For years Republicans have been telling us that a Marcellus Shale extraction tax would be a job-killer for the State, the thinking being that if a tax were imposed, the gas companies would take their business to a friendlier state such as – oh wait, there are no such places – and the jobs along with them. The fact is that our General Assembly actually rewards companies for moving their business elsewhere.
Consider the curious case of the John Middleton Company, a manufacturer of machine made cigars that employs 280 people. The Middleton Company is also the producer of Black & Mild cigarillos, a five pack of tiny cigars whose low cost and candied flavors belie the fact that they contain three times the amount of tobacco as comparable sized cigarettes.
The company, housed in Limerick, has been a Pennsylvania fixture since 1856. In 2007, John Middleton (yes, the principal owner of the Phillies) sold the company to the major tobacco company, Altria. In 2016, Altria announced that it would consolidate this Pennsylvania based business into its Virginia operations by 2018.
When a company threatens to leave an area, politicians generally offer a number of incentives to try to keep the business from moving. Instead, the Republican wings of both the State House and Senate, however, rewarded Altria by assuring that its biggest market in the State for Black and Mild’s – Philadelphia – would not prohibit the sale of these products within the City’s boundaries. Philadelphia was poised to pass such an ordinance this summer. The bill had 12 sponsors out of a City Council of 17.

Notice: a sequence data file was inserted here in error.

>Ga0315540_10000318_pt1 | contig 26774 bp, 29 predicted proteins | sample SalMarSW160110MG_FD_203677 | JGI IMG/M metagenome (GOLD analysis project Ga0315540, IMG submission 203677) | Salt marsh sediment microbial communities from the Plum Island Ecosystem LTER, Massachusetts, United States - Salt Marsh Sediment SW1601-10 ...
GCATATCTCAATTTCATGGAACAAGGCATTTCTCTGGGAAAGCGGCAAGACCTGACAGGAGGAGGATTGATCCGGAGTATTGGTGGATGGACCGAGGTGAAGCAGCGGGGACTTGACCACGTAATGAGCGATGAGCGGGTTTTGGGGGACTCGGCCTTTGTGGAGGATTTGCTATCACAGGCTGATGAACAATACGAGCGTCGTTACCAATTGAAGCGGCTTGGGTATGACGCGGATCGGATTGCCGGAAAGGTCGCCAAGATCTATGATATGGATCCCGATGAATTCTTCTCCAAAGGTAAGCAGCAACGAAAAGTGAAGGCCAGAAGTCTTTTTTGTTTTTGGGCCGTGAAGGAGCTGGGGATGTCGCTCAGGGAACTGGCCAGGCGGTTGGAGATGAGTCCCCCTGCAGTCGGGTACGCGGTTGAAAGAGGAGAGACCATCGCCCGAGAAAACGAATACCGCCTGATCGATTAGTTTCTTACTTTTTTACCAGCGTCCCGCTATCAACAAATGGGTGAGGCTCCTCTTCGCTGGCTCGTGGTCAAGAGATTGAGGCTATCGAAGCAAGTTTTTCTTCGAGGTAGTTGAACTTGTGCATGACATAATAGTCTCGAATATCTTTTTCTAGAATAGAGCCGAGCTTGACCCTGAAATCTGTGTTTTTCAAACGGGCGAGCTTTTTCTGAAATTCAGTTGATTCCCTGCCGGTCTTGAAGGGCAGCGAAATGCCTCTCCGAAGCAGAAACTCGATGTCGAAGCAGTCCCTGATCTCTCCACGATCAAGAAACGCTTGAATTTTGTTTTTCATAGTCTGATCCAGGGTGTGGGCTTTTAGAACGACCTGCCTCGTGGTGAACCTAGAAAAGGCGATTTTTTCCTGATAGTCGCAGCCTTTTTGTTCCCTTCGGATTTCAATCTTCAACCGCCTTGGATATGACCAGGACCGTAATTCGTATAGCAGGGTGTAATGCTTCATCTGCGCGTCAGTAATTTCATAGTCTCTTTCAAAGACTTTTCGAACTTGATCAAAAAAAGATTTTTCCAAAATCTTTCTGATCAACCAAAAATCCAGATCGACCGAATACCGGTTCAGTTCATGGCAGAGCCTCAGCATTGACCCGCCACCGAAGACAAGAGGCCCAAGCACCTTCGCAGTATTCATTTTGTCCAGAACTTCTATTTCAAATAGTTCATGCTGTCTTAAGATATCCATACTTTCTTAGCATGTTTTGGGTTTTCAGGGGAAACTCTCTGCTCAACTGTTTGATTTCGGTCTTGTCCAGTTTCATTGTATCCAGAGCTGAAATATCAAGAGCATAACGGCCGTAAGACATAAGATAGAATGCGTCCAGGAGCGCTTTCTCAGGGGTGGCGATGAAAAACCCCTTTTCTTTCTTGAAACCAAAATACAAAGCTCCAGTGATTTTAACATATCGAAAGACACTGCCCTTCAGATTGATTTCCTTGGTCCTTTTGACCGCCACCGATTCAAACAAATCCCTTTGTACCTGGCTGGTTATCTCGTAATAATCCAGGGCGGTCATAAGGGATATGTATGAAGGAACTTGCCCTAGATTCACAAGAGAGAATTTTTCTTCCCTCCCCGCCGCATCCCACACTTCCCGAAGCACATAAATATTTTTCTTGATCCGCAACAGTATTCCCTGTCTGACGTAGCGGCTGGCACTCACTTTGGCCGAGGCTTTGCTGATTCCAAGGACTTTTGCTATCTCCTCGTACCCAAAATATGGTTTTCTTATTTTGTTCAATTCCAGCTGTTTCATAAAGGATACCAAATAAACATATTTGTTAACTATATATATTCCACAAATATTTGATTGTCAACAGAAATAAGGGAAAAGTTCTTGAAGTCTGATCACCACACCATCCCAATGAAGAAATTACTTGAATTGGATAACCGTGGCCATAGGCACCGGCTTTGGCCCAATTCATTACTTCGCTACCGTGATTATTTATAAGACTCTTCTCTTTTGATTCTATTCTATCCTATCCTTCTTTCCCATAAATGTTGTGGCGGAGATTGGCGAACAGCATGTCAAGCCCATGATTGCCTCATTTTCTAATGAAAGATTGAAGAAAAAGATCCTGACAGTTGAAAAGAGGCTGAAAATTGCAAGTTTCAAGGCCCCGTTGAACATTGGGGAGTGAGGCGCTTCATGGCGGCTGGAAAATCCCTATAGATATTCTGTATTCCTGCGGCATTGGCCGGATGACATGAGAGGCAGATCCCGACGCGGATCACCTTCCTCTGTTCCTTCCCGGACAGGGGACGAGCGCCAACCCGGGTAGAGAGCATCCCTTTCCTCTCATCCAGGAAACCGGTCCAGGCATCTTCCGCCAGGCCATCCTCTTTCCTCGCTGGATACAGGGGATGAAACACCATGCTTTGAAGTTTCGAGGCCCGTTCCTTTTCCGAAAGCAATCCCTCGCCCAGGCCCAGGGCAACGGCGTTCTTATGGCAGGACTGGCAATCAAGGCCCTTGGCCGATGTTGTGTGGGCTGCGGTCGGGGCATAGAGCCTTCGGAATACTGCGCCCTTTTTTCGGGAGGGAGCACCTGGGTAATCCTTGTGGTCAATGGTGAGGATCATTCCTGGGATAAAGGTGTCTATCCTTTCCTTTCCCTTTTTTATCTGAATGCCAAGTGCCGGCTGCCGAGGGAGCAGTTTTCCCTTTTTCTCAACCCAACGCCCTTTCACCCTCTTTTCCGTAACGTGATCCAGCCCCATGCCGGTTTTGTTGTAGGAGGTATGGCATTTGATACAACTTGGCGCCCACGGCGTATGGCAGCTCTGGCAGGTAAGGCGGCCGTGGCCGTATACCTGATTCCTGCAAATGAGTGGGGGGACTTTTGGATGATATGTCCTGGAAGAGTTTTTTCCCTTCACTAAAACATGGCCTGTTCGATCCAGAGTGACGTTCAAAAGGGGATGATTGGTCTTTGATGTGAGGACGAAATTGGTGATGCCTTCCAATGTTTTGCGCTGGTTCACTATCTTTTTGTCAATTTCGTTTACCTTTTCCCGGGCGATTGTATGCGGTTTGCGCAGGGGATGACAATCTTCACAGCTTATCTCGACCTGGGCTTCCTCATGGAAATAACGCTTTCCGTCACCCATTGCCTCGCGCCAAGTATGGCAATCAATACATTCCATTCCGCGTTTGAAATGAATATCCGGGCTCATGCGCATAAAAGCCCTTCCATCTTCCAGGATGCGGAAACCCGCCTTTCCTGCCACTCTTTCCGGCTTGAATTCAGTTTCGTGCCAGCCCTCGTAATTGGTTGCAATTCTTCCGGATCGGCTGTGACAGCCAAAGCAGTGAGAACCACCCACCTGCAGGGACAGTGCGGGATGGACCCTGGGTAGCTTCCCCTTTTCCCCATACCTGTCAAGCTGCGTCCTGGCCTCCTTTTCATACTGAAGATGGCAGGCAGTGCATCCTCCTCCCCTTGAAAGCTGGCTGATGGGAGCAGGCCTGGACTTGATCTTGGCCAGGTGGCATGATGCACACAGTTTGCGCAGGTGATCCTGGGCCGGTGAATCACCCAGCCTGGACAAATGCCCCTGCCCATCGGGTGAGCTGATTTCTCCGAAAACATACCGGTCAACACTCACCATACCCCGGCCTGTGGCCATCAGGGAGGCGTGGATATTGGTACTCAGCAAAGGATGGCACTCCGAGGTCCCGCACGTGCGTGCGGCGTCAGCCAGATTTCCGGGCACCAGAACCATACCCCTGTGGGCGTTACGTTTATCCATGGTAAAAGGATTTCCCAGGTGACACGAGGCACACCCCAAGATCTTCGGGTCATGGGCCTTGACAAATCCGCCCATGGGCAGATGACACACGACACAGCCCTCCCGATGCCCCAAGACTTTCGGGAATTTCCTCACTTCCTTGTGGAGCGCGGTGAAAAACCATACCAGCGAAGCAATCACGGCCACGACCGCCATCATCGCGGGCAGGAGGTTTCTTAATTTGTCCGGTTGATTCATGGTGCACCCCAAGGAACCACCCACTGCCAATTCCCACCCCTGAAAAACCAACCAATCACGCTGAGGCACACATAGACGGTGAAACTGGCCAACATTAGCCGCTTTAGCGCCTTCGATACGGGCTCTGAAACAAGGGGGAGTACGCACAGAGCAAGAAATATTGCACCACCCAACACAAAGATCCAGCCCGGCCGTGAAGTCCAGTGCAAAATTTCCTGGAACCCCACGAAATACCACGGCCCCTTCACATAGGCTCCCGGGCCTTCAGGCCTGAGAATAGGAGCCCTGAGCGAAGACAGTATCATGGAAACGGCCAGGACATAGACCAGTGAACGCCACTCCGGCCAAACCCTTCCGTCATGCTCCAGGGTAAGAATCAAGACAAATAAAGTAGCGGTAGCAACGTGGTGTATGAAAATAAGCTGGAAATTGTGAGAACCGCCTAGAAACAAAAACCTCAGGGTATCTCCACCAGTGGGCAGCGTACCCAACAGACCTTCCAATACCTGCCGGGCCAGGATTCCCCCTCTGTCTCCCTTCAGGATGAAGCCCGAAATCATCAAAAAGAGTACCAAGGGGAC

The State legislature stymied this process, however, when it passed the budget at the end of June. An attachment to the budget prevents Philadelphia from implementing such legislation on tobacco. The Republican caucuses in both chambers of the legislature stated that the law brings “Philadelphia closer inline with the rest of the State.” If that were a valid argument for pre-empting this legislation, why would local governments exist at all?
If the pre-emption of Philadelphia’s legislative process is not good for the State’s economy, and there is no justification for keeping municipal laws uniform across Pennsylvania, the only reasonable conclusion that one can draw is that these Republican legislators are receiving some type of compensation from big tobacco for their fealty.
Philadelphia already has the highest adult smoking rate of all of the US major cities. For the Republican members of our State legislature, this is just one more example of how poverty in our City leads to big profits for the companies that contribute to their campaigns, regardless of the trail of deaths they leave along the way. It is also the reason why we campaign outside of our legislative districts, because if you live in or close to Philadelphia, every one of these districts, to us, is a district at-large.